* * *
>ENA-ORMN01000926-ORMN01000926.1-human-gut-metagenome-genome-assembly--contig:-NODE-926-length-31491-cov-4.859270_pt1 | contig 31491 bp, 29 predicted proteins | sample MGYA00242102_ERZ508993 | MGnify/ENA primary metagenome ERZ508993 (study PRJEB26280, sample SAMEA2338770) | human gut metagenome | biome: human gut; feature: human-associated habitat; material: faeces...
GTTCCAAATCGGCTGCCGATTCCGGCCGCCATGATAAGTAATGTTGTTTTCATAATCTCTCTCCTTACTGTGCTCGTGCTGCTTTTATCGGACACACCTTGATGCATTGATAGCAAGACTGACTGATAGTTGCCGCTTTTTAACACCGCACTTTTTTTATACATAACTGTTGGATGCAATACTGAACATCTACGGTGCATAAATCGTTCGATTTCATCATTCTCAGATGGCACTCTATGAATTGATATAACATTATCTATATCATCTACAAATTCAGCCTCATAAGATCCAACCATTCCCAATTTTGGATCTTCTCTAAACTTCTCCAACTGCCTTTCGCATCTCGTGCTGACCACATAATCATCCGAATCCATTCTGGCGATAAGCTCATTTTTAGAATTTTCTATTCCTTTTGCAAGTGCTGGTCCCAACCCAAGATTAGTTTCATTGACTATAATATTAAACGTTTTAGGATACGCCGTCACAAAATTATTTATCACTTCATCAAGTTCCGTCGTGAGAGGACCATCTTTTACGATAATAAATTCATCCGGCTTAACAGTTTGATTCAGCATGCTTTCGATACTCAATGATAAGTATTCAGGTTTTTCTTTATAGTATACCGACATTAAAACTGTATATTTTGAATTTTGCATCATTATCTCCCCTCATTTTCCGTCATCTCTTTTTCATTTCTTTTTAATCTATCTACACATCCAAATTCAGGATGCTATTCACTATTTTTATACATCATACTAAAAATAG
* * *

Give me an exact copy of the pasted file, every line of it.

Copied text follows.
>ENA-ORMN01000926-ORMN01000926.1-human-gut-metagenome-genome-assembly--contig:-NODE-926-length-31491-cov-4.859270_pt1 | contig 31491 bp, 29 predicted proteins | sample MGYA00242102_ERZ508993 | MGnify/ENA primary metagenome ERZ508993 (study PRJEB26280, sample SAMEA2338770) | human gut metagenome | biome: human gut; feature: human-associated habitat; material: faeces...
GTTCCAAATCGGCTGCCGATTCCGGCCGCCATGATAAGTAATGTTGTTTTCATAATCTCTCTCCTTACTGTGCTCGTGCTGCTTTTATCGGACACACCTTGATGCATTGATAGCAAGACTGACTGATAGTTGCCGCTTTTTAACACCGCACTTTTTTTATACATAACTGTTGGATGCAATACTGAACATCTACGGTGCATAAATCGTTCGATTTCATCATTCTCAGATGGCACTCTATGAATTGATATAACATTATCTATATCATCTACAAATTCAGCCTCATAAGATCCAACCATTCCCAATTTTGGATCTTCTCTAAACTTCTCCAACTGCCTTTCGCATCTCGTGCTGACCACATAATCATCCGAATCCATTCTGGCGATAAGCTCATTTTTAGAATTTTCTATTCCTTTTGCAAGTGCTGGTCCCAACCCAAGATTAGTTTCATTGACTATAATATTAAACGTTTTAGGATACGCCGTCACAAAATTATTTATCACTTCATCAAGTTCCGTCGTGAGAGGACCATCTTTTACGATAATAAATTCATCCGGCTTAACAGTTTGATTCAGCATGCTTTCGATACTCAATGATAAGTATTCAGGTTTTTCTTTATAGTATACCGACATTAAAACTGTATATTTTGAATTTTGCATCATTATCTCCCCTCATTTTCCGTCATCTCTTTTTCATTTCTTTTTAATCTATCTACACATCCAAATTCAGGATGCTATTCACTATTTTTATACATCATACTAAAAATAG